3. Having regular promotions up a defined career ladder

4. Receiving formal recognition from my company for my work efforts

Ages 45-64


1. Doing exciting/challenging work

2. Doing work with a lot of variety

3. Working primarily on my own

4. Working with a successful organization with a strong future

Performance recognition highlights the great work employees are doing across the organization. Career celebrations show employees how they fit and belong and contribute to the organization’s success.


Best Practice Number 3:
To ensure recognition is effective, make sure it’s meaningful for newer employees and based on performance for older employees.

The number one driver of effective recognition: recognition of what matters most to your organization. Take that one step further with specific generational nuances.

Newer employees want recognition that’s given to them to come across as genuine and personal. Older employees need their recognition to be specific, based on performance, and made clear why they are receiving it.

 

Drivers of Effective Recognition

Ages 25-44


1. Recognize what matters most

2. Personal and sincere

3. Shows company cares

Ages 45-64


1. Recognize what matters most

2. Performance-based

3. Personal and sincere

Ensure all recognition is timely, specific, and given in a meaningful way. It should always be clearly aligned to what’s important to your organization.


Best Practice Number 4:
Highlight unique ways younger employees contribute, and make sure recognition is given fairly for older employees.

All employees want to be recognized and appreciated in a variety of ways.

Younger employees want to be uniquely valued, preferring more spontaneous recognition that is not expected. Regular intervals of recognition that are given to “check a box” or “because it’s my turn” are not meaningful. Any sort of recognition moment must be genuine and sincere—there is a strong sensitivity among younger employees to feeling like it’s forced or required. The older generation is less concerned with uniqueness, and more concerned with recognition that is fair, based on performance, and earned. Because they typically have higher positions and greater tenure, their expectations of awards are also higher.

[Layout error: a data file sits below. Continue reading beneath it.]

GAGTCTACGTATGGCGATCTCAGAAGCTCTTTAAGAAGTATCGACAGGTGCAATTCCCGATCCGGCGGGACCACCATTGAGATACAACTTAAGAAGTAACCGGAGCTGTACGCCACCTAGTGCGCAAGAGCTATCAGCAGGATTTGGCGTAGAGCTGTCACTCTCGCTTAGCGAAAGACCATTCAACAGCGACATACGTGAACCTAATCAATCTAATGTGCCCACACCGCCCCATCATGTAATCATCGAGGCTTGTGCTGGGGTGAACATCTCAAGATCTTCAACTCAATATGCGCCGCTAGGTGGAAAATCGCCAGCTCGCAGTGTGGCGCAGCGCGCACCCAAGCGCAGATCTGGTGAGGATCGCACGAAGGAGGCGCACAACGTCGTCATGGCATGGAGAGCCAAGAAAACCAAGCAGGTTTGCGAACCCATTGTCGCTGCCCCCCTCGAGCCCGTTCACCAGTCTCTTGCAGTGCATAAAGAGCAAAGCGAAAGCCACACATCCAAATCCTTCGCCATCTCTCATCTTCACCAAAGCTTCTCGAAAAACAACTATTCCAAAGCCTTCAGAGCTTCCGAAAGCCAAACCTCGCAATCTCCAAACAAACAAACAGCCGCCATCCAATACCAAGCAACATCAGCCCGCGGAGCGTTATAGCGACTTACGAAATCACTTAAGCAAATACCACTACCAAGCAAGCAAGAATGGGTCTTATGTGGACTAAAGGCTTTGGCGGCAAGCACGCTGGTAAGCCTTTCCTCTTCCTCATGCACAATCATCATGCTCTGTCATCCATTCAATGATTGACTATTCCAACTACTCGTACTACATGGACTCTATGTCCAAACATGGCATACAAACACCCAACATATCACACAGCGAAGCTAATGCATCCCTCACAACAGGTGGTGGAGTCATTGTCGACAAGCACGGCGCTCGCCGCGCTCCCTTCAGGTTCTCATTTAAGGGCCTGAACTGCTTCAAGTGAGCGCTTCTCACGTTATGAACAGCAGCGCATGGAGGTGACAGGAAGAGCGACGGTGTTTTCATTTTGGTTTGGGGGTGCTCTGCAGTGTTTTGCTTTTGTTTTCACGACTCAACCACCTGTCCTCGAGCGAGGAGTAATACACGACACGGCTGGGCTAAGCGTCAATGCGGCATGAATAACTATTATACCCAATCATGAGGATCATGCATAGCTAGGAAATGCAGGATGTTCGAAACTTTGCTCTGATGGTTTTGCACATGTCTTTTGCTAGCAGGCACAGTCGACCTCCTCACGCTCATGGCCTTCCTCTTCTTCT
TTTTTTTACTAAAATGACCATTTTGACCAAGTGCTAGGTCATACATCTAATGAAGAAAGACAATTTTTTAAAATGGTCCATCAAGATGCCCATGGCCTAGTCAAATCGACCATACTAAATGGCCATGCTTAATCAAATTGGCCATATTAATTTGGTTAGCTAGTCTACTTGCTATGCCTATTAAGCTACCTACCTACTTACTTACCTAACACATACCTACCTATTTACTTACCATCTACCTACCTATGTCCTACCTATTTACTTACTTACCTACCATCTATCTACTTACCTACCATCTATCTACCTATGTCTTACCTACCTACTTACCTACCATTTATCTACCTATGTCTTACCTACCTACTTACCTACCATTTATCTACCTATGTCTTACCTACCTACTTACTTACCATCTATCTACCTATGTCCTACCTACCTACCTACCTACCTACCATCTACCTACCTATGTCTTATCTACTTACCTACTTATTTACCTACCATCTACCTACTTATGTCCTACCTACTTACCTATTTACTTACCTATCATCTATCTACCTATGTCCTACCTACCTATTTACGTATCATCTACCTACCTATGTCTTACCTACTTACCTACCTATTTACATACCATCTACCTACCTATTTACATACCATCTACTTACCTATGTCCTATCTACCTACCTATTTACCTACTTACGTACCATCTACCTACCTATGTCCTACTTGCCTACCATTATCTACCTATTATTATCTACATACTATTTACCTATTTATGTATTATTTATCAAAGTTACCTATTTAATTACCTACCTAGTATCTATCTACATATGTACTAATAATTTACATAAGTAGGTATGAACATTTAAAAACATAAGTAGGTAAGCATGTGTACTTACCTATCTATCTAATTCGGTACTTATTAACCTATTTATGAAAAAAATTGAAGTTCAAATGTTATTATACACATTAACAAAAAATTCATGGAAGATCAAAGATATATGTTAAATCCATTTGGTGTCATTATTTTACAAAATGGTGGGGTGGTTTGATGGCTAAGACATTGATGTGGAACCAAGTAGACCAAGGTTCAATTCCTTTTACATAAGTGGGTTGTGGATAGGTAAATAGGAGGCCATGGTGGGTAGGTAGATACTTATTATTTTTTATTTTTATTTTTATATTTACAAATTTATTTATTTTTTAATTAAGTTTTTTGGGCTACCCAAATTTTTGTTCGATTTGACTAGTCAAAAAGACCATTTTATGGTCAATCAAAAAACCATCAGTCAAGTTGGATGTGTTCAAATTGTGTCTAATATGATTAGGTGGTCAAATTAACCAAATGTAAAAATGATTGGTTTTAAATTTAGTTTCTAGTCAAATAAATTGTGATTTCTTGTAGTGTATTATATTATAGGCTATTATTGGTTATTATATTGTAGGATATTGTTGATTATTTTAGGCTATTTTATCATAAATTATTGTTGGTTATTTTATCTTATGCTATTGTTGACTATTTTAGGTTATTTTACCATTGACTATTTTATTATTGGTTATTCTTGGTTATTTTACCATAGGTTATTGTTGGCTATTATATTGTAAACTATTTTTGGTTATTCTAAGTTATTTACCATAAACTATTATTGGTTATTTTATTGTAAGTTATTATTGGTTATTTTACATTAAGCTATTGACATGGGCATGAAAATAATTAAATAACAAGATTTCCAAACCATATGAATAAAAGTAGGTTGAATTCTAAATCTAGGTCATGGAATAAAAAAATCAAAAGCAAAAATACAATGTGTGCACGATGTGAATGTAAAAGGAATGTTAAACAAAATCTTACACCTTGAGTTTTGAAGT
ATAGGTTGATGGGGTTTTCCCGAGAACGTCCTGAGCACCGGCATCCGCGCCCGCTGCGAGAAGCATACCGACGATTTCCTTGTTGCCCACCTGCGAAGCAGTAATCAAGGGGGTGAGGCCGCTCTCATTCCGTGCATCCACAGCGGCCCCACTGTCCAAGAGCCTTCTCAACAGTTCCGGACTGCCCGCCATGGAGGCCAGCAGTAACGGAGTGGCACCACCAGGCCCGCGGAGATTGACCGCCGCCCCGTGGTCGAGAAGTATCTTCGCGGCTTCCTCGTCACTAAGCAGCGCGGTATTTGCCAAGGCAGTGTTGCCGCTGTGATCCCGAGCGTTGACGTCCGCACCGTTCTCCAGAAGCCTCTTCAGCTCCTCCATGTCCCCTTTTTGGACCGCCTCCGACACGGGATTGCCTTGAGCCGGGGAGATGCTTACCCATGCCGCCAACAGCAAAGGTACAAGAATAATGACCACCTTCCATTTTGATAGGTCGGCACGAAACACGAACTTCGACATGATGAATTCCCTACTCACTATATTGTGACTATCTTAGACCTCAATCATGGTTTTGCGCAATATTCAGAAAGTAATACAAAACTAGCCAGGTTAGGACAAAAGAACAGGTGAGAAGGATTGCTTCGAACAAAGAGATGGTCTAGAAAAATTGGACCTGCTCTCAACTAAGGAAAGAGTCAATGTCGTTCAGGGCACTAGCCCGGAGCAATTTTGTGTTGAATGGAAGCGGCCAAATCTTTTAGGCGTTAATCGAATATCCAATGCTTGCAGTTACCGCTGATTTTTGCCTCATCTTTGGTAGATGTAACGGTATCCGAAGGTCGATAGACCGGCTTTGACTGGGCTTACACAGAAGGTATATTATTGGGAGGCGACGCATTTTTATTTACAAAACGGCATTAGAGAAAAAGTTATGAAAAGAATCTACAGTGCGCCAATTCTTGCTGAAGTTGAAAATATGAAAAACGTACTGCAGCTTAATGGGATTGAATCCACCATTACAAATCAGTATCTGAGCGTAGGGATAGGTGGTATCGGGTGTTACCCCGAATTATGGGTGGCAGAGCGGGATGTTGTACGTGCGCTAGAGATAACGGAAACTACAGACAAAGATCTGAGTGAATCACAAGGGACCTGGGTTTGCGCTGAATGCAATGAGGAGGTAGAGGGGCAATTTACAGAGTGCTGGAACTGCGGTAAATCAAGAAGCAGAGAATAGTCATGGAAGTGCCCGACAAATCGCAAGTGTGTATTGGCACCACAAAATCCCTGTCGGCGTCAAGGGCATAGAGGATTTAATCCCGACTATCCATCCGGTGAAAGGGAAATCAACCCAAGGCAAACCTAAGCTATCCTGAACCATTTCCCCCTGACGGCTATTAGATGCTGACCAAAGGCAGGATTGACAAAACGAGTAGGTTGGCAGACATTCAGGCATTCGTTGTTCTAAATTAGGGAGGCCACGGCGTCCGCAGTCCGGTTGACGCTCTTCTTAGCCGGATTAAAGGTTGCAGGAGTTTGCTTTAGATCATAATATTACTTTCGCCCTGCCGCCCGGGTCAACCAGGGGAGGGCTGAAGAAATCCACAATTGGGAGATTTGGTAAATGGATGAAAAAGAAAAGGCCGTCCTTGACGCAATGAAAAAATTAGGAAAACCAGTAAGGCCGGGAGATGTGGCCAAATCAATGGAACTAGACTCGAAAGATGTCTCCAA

Provide numerous opportunities for recognition—whether it’s day-to-day or formal, career celebrations, monetary or non-monetary.


Best Practice Number 5:
When planning career celebrations keep in mind what would be most meaningful for each individual employee.

Younger and older workers want to feel celebrated for their accomplishments over time—whether it’s 1, 3, 5 years or more.

The key is looking at the specific nuances for each generation.

 

Meaningful Celebrations

Younger employees report wanting:
 


1. A more casual and party-like environment and more opportunities to socialize

2. To get away from the work location

3. Higher management participation, but they're sensitive to presentations that are generic and not personalized

Older employees are more comfortable with:


1. A more corporate/formal presentation

2. Family involvement

3. Higher management participation

Take the time to plan an appropriate career celebration that ensures it is a highly personalized, meaningful event.

 

Don’t feel overwhelmed or anxious about managing multiple generations, as you’ll find there are more similarities than differences. By recognizing and appreciating employees, you can engage, motivate, and inspire great work—no matter what age.